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Critical Reflection Paper 1

Pacific Oaks College

Christopher Franz

HD 441 Team Building for Early Childhood Educators and Parents

Professor McGonagle

May 16, 2017


Describe several disadvantages of parent/teacher partnerships.

"Don't judge a man til youve walked a mile in his shoes."

This week's reading made me rethink Bronfenbrenner's Model of Ecological

Development. (Wright, Kay, & Stegelin, 2007, pg. 14). Whenever I'd seen this theory

discussed in the past, I'd always believed that it implied each inner ring was

increasingly more important than the others. In today's increasingly self-centric

world, one seldom takes the time to think about what their neighbors may or may

not be going through. This kind of disconnect is commonplace in classrooms and on

campuses the world over. Therefore, I believe a revision of this model is in order.

Instead of housing smaller and smaller circles inside of one another, we should

begin to weave them together to form concentric circles around a shared vision

(something akin to a Venn diagram but, with many more rings). This will helps us

create the better learning environments to nurture child development. We all have a

role to play in a child's development. Rather than these rings being independent of

one another, we should work towards centering them around a common objective.


What are some barriers to parent participation in any program?

If you ask most educators they'll point to a breakdown of parenting in the

home or a devaluation of education in general. But, this deflection does little to

rectify the problem. Educators 'see' the child but, they seldom 'see' the entire family

or the overall impact it's dynamic has on the individual child. Therefore, it's

imperative for us to reach out and attempt to understand the various stressors and

circumstances facing our children and their families. These are difficult times. The

number of families living below the poverty line continues to rise as they face even

greater economic uncertainty. This shift has forced many mother's back into the

workplace. Compounding these problems can be other social stressors, such as

divorce, separation, remarriage, or worse still, emotional, physical, sexual, or

substance abuse issues. These unfortunate situations prevent adults from spending

as much time with their children as other parents can. It may also account for a

child's sudden shift in a behavior or loss in attention span. Some parents may be

dealing with multiple challenges simultaneously (i.e. working multiple jobs for

barely enough pay, dependency, violence, and mental, or emotional abuse). If an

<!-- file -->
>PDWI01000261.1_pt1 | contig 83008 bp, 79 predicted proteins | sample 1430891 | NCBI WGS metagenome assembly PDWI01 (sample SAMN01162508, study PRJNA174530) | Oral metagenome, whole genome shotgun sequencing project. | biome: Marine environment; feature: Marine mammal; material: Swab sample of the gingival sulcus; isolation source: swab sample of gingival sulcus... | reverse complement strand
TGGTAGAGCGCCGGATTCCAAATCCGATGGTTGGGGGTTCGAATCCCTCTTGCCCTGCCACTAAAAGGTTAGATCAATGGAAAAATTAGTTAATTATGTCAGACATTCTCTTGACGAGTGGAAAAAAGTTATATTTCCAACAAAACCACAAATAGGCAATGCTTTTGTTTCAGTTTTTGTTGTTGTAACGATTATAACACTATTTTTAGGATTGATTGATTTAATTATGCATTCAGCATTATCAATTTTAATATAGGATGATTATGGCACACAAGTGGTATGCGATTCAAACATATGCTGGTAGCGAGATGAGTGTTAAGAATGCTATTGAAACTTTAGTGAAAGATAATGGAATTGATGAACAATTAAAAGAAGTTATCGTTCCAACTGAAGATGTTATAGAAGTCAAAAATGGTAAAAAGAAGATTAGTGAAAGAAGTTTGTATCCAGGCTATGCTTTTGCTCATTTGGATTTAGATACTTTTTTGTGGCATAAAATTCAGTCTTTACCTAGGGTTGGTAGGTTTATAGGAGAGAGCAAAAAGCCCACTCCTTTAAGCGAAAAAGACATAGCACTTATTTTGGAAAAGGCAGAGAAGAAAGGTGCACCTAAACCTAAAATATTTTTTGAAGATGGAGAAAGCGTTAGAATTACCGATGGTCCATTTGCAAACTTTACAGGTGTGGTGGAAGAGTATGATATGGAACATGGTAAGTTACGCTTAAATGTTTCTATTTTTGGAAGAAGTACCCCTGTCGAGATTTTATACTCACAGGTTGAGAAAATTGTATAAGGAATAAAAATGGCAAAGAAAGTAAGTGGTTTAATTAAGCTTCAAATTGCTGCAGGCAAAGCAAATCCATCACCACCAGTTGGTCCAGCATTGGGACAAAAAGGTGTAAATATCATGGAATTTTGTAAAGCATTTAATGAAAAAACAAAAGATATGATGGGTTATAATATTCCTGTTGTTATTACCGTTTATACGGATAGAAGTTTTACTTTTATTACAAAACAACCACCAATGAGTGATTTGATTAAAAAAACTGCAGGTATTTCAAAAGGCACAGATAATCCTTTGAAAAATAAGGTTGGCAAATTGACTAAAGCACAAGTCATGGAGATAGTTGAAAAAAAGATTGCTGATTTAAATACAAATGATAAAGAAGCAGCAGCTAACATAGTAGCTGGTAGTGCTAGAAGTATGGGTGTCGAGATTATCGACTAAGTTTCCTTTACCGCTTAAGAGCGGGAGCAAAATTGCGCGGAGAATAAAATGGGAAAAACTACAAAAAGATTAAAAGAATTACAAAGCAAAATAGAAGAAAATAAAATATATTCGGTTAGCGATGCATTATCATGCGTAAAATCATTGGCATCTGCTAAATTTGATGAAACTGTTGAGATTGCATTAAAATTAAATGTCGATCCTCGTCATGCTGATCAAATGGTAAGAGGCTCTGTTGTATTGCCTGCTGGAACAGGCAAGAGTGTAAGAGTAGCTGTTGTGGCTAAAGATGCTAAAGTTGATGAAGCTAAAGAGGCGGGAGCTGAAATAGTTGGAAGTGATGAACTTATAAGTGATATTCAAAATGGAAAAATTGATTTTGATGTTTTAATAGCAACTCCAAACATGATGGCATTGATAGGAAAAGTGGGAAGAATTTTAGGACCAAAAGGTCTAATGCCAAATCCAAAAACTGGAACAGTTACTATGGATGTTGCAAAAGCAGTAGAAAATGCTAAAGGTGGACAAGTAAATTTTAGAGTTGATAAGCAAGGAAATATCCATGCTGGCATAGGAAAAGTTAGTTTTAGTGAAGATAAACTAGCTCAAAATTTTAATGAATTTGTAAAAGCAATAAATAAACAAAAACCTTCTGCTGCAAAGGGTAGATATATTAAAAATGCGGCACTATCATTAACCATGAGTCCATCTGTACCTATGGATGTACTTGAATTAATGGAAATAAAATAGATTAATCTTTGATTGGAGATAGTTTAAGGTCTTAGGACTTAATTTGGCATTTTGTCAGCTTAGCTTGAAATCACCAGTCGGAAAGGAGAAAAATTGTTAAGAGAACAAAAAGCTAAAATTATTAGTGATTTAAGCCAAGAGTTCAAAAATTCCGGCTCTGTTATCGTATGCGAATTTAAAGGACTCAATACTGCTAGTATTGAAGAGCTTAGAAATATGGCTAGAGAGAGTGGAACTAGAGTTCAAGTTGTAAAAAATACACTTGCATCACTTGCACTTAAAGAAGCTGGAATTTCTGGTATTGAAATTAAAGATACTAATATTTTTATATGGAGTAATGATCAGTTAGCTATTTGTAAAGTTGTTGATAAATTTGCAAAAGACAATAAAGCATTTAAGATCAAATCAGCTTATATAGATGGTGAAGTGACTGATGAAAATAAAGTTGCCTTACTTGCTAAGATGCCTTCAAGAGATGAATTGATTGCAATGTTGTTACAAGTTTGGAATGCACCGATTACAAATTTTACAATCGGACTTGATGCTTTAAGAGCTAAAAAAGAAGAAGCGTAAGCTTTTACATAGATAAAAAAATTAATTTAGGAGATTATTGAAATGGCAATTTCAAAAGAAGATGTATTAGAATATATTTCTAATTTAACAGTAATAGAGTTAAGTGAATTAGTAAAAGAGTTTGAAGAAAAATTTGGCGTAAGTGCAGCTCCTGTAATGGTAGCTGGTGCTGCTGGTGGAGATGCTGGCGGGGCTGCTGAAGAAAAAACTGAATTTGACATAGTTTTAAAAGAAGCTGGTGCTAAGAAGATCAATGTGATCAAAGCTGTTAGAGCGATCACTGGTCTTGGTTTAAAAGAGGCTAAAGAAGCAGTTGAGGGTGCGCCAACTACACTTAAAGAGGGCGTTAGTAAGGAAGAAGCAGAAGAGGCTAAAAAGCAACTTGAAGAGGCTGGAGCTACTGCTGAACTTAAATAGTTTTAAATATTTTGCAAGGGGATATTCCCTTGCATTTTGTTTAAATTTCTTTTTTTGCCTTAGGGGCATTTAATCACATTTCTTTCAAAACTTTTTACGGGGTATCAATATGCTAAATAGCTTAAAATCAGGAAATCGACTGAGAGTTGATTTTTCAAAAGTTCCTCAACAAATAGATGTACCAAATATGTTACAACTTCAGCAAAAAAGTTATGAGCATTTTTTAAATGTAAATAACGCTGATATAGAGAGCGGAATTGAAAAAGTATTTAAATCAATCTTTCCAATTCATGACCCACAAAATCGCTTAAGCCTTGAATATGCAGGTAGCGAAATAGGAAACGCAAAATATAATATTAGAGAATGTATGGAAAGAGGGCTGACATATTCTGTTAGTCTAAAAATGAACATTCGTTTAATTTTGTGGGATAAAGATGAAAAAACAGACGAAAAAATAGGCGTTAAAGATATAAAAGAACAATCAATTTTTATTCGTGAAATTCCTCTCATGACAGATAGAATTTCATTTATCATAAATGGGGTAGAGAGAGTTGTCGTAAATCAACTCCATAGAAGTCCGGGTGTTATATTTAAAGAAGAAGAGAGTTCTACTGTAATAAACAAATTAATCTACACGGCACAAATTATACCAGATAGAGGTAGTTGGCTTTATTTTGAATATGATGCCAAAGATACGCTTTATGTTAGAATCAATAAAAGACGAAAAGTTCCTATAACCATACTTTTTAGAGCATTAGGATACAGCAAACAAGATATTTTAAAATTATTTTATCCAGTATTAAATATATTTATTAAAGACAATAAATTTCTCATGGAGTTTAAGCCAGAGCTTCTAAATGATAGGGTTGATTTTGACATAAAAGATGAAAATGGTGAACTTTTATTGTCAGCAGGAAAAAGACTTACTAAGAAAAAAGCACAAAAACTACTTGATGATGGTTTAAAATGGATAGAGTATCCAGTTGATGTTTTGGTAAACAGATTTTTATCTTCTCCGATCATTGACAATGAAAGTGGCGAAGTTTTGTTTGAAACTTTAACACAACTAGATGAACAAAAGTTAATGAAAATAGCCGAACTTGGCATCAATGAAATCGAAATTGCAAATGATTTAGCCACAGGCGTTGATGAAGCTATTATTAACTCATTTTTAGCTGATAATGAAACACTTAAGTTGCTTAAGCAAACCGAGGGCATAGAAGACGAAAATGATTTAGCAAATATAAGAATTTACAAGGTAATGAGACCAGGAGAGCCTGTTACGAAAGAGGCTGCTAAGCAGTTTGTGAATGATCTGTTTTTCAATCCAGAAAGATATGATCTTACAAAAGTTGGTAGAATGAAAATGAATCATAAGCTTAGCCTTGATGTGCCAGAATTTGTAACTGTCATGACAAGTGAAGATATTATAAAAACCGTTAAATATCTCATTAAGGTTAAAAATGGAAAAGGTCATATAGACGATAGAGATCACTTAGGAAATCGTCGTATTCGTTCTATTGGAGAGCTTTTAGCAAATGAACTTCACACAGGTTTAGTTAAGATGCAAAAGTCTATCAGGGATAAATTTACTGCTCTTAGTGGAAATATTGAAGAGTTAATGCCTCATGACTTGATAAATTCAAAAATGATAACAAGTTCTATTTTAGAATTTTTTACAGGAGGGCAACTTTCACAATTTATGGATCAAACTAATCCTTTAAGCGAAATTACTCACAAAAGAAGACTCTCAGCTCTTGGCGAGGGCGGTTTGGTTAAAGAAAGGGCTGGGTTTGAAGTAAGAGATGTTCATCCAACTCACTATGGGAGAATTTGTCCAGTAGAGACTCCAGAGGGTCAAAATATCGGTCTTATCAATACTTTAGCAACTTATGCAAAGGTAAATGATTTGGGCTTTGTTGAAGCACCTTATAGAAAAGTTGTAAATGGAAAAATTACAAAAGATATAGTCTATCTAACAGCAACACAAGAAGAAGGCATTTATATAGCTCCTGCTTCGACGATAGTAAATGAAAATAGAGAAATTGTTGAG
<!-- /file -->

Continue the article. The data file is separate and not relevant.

educator is NOT impacted by or aware of the issues going on in their students lives,

they may not understand the importance of or be equipped to navigate the

complexities of these family, school, and community partnerships. (2007) (Wright,

Kay, & Stegelin, 2007, pg. 16).

How can they be handled?

We should attempt to buffer parental interactions with compliments and

positive reinforcement. We may also ask if there's anything else "we" could be doing

to address their needs and better share the responsibility. Learning how to reframe

the narrative is essential. We can start by encouraging families to tell us their stories
and listen to their unique needs and preferences. Rather than simply telling them

that their child is acting out, we may ask them a series of open-ended questions

about their children and the influencers in their life. By learning what's important to

them we can let them know we've been listening and taking what they've said into

consideration what they've shared with us. From there on out, we can establish and

maintain a common ground and incorporate their preferences into future

conversations. Once we've established common ground and developed a friendly

rapport we can pull our collective resources and address challenging issues

together. A little kindness and compassion goes a long way. By adopting a broader

world view we can reconcile and reach the goals of our administrators in

accordance to the values of our parents.


What are several advantages of parent/teacher partnerships?

Describe concrete actions that are necessary in laying the foundation for a

successful parent-teacher partnership; include attitudes or ideas of teachers

that are conducive to forming partnerships with parents.

We have been taught to believe that the nucleus of the child is limited to the

flesh and blood of their immediate family. But, the Meso and Micro-systems need no

longer be mutually exclusive (Wright, Kay, & Stegelin, 2007, pg. 19 ). Time is limited

in today's economy. Parents sometimes work 2 and 3 different jobs just to make

ends meet. For many, the teacher will spend the majority of the day with their child,
guiding their habits and lives. These "families" may see their own kids like passing

ships in the night. Without developing care and concern for the everyday problems

facing our children and their families, we're essentially flying blind in any attempt to

bridge the communication gap between them and us. Instead, we should be circling

our collective wagons around the children in order to provide the best possible

environment for learning, growing, and success in society. In turn this will assist us

in developing stronger more resilient children, families, and an overall sense of


Wright, Kay & Stegelin, Dolores & Hartle, Lynn, 1955- & Wright, Kay, 1952-. Building
school and community partnerships through parent involvement (2007). Building
family, school, and community partnerships (3rd ed). Pearson Merrill/Prentice Hall,
Upper Saddle River, N.J